A Question of Question

October 7, 2007 § 4 Comments

One of the most repeated pieces of advice given to beginner tarot readers is “Ask the right question”.

What’s the right question? Well, a Good Question is one that is positive, empowering and keeps responsibility with the querent. Questions such as “How can I improve my chances of promotion” and “What can I do to repair this relationship” are Good Questions. Questions such as “Will I get a promotion this year”, “Should I buy the Mystic Faeries deck“, and “What’s the capital of Greenland” are Bad Questions.

This is exactly the advice given in Tarot Stripped Bare, so I can’t knock it. But I wouldn’t anyway. I still believe that, for beginners, it’s good advice. Asking the right question gives you a context in which to interpret the answer. If you ask “How….” and the Knight of Wands comes up, you’re getting a pretty clear message. If you ask “Should I….” and the same card comes up, it’s a lot more tricky to work out what it’s telling you.

More and more, however, I find myself asking Bad Questions. It seems to work for me. The key seems to be in how you interpret the cards. The main criticism lobbied against Bad Questions is that they invariably lead to yes/no answers (see my examples above, except the one about Greenland) and that’s true, in a way. But when you ask a friend whether you should buy a dress or go on a date with that guy you hardly know or take a job selling popcorn, you hardly ever get a yes/no answer. You get a “Yes, because…” answer or a “No, but…” answer. Sometimes you get a “Ohmigod that guy’s so cute you should totally go out with him and then marry him and have all his children” answer. The same is true with tarot.

The truth is, if tarot was a machine and all that happened was you put in a pound, asked a question and out popped your answer then you really couldn’t expect more than a yes or a no. But tarot is a rich, complex, deep, versatile, beautiful, intelligent divination tool. And if you believe tarot works – if you’re willing to believe that much in such an incredible, illogical thing – then you should give it more credit. Tarot doesn’t just give us answers – it converses with us. That’s why when I ask “Should I go to my cousin’s wedding”, I know that not one card will tell me “yes” or “no”. Instead my friend the tarot will discuss my fears and apprehensions with me, and help me come to my own decision.

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§ 4 Responses to A Question of Question

  • Fugdale says:

    Great post. Question forming is one of the hardest aspects of giving a reading. Trying to explain the details to a querent can get a little difficult too. I will usually try to help them rephrase a questions because they almost always ask a yes/no. Additionally, I think it’s important to make sure the querent is the subject of the question. Instead of “What does Bob think of me?” I suggest “What can I do to improve Bob’s opinion of me?” or “how can I make Bob like me more?” I too tend to ask bad questions when reading for myself.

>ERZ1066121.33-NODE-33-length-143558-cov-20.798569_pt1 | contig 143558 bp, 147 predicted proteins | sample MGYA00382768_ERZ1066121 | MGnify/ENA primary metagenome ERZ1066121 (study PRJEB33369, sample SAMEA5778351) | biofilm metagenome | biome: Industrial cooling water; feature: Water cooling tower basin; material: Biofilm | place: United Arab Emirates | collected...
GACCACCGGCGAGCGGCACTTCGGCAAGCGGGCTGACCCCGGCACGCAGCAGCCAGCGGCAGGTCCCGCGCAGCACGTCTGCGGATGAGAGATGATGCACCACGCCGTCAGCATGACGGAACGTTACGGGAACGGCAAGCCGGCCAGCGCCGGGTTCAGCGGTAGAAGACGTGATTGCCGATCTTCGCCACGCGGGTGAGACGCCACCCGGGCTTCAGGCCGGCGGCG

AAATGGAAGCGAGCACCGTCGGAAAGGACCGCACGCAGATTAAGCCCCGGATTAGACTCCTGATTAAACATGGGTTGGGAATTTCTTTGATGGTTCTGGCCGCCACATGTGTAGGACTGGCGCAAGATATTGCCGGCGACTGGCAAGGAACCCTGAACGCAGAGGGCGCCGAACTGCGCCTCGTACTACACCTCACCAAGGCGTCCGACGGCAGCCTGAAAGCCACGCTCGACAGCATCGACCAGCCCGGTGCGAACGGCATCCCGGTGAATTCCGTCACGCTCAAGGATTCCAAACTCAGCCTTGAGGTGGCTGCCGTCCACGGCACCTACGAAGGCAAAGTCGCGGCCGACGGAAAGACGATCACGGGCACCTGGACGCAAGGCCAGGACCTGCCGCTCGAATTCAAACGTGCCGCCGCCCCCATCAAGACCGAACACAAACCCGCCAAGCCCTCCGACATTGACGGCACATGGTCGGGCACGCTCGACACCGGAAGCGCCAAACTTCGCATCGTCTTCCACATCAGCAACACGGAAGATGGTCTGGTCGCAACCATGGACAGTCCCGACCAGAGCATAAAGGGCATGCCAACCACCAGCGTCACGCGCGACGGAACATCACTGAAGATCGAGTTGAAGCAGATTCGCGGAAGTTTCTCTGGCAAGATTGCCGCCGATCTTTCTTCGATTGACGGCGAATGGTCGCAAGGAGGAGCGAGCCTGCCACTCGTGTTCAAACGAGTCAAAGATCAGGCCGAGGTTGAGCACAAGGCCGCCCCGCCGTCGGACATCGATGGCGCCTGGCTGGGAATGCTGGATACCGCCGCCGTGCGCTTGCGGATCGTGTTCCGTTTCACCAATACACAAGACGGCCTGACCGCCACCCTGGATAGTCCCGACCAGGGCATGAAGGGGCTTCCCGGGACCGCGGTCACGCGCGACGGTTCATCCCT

• willow says:

    I loved reading this. I used to try to adhere to the rephrasing question technique. But I have found when reading for people online, that most of them want yes/no answers. You have limited time with these folks, as they are paying by the minute. I have found that if I just ask, and then draw three cards I can get very specific information to share with them. It’s about keeping yourself open to receive whatever answers are being provided.

    I also ask yes/no questions when reading for myself. It works quiet well, just as you describe it.

  • archertarot says:

    Glad I’m not the only one. 🙂

    I’ve only been doing paid readings for a short time but probably about 90% of the questions I’m asked are yes/no or straight prediction, i.e. “will such and such happen?”
    It seems also that the more you try and rephrase the question the further you get from what the querent really wants to ask and – as a result – the reading becomes less useful or even pointless.

  • 94stranger says:

    I think you guys are all confirming what I’ve started to feel from the tutor of the tarot class I’ve just started – that this type of reading is not my thing – in any case, I never did take myself as being in any way clairvoyant.
    I would be curious to know whether it’s possible to work with my Rainring cards in much the same way as you all describe. What I do, by contrast, is to put a great deal of emphasis on the precision of the question, on the assumption that the answer will only be as good as the question. With Rainring, I’m not looking for the type of will he? won’t he? answer. I would either be looking at exploring his character; where SHE is at in HER life; contrast between what she hopes /projects and what will actually happen etc.
    I must say that the idea of working online where the client pays by the minute would totally freak me out.
    Sometimes I get the feeling that I should forget about reading my cards and limit myself to talking about how they work and what they mean, not to mention trying to get them known!

    Have any of you felt drawn to having a closer look at Rainring, or are you already committed exclusively to the tarot? I’m still at the stage of needing lots of feedback. Any takers?
    Archer, sorrry I missed your hosting week – nothing personal, I just needed a break,and took it before I knew you were the host this time!

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